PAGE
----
Often people choose a cautious route, making no comment or issuing an appropriately inert corporate response. Since leaving Rummble, the author has remained quiet publicly on the topic. But with more information in the public domain regarding events, the author finds himself more in agreement with the Duke of Wellington

The Kernel article outlines the life of Rummble after it’s marriage to M8 Capital until the authors departure. This blog post provides some background and mitigating circumstances (on behalf of all involved) to the events mentioned in The Kernel’s article, while also responding to Steve Karmeinsky’s (aka Steve Kennedy’s) comments made on that article, which the author feels lack context 2 [Since posting this blog Steve has removed the comments].

Everything is better with two m’s

For the uninitiated, from late 2006 to late 2010, I created and ran a product and service called “Rummble” which enabled you walk out of the door and within 30 seconds show you recommended places nearby that you’ll love, via your mobile.

The technology arguably delivered better, more accurate and more personalised recommendations for places than most other services, using very little base data. It also solved the cold-start problem which many of these services suffer from.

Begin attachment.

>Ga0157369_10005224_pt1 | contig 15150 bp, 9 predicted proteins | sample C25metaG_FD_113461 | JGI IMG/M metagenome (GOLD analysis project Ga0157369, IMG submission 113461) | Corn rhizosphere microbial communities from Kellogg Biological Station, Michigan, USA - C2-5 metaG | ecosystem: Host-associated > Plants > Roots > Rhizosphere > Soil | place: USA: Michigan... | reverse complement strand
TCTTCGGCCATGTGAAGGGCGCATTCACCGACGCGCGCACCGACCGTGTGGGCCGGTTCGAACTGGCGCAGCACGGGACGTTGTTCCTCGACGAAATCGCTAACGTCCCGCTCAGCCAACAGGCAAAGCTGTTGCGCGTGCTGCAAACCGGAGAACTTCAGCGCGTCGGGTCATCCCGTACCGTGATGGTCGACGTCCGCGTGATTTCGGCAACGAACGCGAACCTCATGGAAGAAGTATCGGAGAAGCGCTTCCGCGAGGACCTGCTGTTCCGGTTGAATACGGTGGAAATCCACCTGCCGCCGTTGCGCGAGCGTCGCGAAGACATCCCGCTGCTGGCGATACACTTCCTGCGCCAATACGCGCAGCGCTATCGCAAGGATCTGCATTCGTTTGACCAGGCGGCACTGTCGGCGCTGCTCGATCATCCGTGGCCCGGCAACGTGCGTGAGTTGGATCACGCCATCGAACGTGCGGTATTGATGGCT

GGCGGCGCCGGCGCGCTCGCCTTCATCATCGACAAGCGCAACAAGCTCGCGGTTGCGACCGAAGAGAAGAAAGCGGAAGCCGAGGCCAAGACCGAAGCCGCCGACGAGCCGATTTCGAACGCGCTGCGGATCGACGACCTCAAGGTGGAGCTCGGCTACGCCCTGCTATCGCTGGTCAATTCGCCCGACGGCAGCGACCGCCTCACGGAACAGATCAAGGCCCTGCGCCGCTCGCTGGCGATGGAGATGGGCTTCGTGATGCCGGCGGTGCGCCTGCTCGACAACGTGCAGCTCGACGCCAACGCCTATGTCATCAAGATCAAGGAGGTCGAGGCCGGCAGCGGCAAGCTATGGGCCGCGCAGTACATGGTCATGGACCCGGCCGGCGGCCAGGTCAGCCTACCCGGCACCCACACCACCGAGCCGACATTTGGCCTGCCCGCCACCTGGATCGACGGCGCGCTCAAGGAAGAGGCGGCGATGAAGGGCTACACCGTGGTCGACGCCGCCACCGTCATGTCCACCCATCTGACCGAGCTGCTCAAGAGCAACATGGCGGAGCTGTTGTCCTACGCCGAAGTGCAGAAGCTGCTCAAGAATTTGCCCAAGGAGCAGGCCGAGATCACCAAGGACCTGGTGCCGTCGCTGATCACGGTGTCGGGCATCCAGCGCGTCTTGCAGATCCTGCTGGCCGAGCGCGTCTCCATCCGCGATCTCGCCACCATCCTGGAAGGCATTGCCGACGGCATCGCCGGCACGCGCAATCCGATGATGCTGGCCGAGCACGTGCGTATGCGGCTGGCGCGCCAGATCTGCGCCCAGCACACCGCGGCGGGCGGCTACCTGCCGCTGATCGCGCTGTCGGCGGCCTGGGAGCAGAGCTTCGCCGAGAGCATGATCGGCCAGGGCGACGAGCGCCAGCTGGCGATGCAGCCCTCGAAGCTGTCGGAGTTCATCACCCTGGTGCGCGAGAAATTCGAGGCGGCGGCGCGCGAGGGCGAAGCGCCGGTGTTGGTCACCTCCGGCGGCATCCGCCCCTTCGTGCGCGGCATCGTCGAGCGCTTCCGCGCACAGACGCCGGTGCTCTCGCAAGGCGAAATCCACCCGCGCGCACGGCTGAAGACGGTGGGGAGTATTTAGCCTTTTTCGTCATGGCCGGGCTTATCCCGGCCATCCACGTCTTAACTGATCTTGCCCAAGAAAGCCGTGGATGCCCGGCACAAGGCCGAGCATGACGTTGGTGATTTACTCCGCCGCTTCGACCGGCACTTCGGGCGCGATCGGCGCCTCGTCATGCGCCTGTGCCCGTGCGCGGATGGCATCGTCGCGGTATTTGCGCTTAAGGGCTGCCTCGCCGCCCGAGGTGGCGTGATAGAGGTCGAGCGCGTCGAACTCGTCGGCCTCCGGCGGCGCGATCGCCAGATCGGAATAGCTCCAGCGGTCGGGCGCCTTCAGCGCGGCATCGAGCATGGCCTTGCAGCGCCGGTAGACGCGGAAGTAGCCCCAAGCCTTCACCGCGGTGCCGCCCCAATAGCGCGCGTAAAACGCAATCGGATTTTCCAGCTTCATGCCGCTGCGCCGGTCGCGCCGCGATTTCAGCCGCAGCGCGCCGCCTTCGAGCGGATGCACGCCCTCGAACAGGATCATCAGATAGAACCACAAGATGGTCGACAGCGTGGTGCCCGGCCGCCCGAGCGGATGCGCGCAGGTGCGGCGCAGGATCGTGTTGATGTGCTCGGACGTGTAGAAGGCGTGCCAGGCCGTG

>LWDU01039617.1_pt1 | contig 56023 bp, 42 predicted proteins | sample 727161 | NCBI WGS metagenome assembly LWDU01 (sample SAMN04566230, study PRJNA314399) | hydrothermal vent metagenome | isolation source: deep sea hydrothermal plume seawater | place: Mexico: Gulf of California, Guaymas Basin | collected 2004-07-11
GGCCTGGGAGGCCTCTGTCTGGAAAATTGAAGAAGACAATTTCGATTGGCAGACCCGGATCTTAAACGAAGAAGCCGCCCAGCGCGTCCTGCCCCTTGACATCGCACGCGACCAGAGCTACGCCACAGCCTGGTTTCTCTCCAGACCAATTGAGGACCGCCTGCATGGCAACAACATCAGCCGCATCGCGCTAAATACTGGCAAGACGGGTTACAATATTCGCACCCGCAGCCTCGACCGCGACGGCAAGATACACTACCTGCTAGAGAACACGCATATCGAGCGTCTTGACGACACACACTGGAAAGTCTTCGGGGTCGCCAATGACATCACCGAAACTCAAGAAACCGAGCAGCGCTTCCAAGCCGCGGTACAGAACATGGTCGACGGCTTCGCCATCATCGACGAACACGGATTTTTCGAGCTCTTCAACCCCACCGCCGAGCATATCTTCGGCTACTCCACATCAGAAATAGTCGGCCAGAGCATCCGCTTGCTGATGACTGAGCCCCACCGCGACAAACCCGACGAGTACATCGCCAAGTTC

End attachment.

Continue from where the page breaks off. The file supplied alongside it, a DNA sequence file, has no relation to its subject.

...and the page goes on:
In geeky terms, it was a mobile location based personalised recommendation engine, deployed across web, iPhone, Android, WAP, mobile web, Windows Phone and even (gulp) Vodafone 360.

Clarifications

Before this blog was written and posted, I offered the team at Rummble Labs to issue a joint press statement after the publishing of The Kernels article, an offer which was ignored.  I felt therefore this was my only right to reply. It’s certainly not an attempt to dodge blame for the financial difficulties Rummble got in to in 2009 (and perhaps instead of determinedly pushing on I should have just given up and shut up shop rather than roll the dice further) but it hopefully does provide insight into what can happen when things break down. Had I read this post back then I might have made different decisions, hopefully it inform others.